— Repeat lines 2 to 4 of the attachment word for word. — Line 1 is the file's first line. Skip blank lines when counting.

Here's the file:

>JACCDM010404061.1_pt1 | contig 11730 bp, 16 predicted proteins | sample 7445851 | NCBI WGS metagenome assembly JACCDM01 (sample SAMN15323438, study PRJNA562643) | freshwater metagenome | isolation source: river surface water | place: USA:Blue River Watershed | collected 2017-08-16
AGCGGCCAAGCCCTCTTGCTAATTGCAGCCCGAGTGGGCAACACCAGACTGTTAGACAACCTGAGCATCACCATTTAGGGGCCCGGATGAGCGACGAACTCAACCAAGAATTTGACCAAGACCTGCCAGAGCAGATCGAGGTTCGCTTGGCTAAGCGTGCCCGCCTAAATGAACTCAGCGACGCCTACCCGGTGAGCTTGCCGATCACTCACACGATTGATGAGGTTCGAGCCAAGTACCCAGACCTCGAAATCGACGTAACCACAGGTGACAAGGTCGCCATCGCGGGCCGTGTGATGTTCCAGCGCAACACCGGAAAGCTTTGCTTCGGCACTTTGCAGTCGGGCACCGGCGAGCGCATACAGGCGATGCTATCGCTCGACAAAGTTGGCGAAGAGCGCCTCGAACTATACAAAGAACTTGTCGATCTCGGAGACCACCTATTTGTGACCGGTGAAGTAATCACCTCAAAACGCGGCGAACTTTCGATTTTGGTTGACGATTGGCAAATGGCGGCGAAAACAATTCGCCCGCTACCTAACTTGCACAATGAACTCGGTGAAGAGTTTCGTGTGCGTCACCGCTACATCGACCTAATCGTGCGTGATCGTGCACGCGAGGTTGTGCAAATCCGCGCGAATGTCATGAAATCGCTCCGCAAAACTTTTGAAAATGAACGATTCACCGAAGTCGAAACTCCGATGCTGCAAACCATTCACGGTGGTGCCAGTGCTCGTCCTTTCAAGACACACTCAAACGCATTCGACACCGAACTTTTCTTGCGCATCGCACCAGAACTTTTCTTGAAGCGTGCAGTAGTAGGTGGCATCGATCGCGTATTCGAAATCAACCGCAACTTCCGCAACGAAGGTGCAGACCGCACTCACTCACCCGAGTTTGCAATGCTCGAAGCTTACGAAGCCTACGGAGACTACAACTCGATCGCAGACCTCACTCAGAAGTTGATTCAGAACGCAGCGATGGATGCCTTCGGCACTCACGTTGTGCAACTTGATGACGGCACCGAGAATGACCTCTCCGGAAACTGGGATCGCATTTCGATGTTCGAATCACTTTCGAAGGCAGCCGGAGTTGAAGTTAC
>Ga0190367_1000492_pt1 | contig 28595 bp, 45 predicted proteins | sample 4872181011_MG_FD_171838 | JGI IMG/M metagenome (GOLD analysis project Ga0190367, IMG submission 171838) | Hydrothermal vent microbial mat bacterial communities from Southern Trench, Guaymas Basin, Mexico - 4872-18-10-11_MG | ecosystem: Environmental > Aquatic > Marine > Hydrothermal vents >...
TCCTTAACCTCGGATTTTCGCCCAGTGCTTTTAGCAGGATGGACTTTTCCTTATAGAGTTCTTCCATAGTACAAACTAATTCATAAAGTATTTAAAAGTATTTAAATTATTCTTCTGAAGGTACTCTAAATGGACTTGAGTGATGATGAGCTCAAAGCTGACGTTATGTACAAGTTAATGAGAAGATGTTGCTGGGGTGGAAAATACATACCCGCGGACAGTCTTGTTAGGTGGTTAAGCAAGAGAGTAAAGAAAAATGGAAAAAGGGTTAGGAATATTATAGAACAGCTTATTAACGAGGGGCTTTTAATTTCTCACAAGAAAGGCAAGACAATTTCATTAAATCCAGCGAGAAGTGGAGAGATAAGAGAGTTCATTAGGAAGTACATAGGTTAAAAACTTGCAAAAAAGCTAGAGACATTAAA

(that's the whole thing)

AGCGGCCAAGCCCTCTTGCTAATTGCAGCCCGAGTGGGCAACACCAGACTGTTAGACAACCTGAGCATCACCATTTAGGGGCCCGGATGAGCGACGAACTCAACCAAGAATTTGACCAAGACCTGCCAGAGCAGATCGAGGTTCGCTTGGCTAAGCGTGCCCGCCTAAATGAACTCAGCGACGCCTACCCGGTGAGCTTGCCGATCACTCACACGATTGATGAGGTTCGAGCCAAGTACCCAGACCTCGAAATCGACGTAACCACAGGTGACAAGGTCGCCATCGCGGGCCGTGTGATGTTCCAGCGCAACACCGGAAAGCTTTGCTTCGGCACTTTGCAGTCGGGCACCGGCGAGCGCATACAGGCGATGCTATCGCTCGACAAAGTTGGCGAAGAGCGCCTCGAACTATACAAAGAACTTGTCGATCTCGGAGACCACCTATTTGTGACCGGTGAAGTAATCACCTCAAAACGCGGCGAACTTTCGATTTTGGTTGACGATTGGCAAATGGCGGCGAAAACAATTCGCCCGCTACCTAACTTGCACAATGAACTCGGTGAAGAGTTTCGTGTGCGTCACCGCTACATCGACCTAATCGTGCGTGATCGTGCACGCGAGGTTGTGCAAATCCGCGCGAATGTCATGAAATCGCTCCGCAAAACTTTTGAAAATGAACGATTCACCGAAGTCGAAACTCCGATGCTGCAAACCATTCACGGTGGTGCCAGTGCTCGTCCTTTCAAGACACACTCAAACGCATTCGACACCGAACTTTTCTTGCGCATCGCACCAGAACTTTTCTTGAAGCGTGCAGTAGTAGGTGGCATCGATCGCGTATTCGAAATCAACCGCAACTTCCGCAACGAAGGTGCAGACCGCACTCACTCACCCGAGTTTGCAATGCTCGAAGCTTACGAAGCCTACGGAGACTACAACTCGATCGCAGACCTCACTCAGAAGTTGATTCAGAACGCAGCGATGGATGCCTTCGGCACTCACGTTGTGCAACTTGATGACGGCACCGAGAATGACCTCTCCGGAAACTGGGATCGCATTTCGATGTTCGAATCACTTTCGAAGGCAGCCGGAGTTGAAGTTAC
>Ga0190367_1000492_pt1 | contig 28595 bp, 45 predicted proteins | sample 4872181011_MG_FD_171838 | JGI IMG/M metagenome (GOLD analysis project Ga0190367, IMG submission 171838) | Hydrothermal vent microbial mat bacterial communities from Southern Trench, Guaymas Basin, Mexico - 4872-18-10-11_MG | ecosystem: Environmental > Aquatic > Marine > Hydrothermal vents >...
TCCTTAACCTCGGATTTTCGCCCAGTGCTTTTAGCAGGATGGACTTTTCCTTATAGAGTTCTTCCATAGTACAAACTAATTCATAAAGTATTTAAAAGTATTTAAATTATTCTTCTGAAGGTACTCTAAATGGACTTGAGTGATGATGAGCTCAAAGCTGACGTTATGTACAAGTTAATGAGAAGATGTTGCTGGGGTGGAAAATACATACCCGCGGACAGTCTTGTTAGGTGGTTAAGCAAGAGAGTAAAGAAAAATGGAAAAAGGGTTAGGAATATTATAGAACAGCTTATTAACGAGGGGCTTTTAATTTCTCACAAGAAAGGCAAGACAATTTCATTAAATCCAGCGAGAAGTGGAGAGATAAGAGAGTTCATTAGGAAGTACATAGGTTAAAAACTTGCAAAAAAGCTAGAGACATTAAA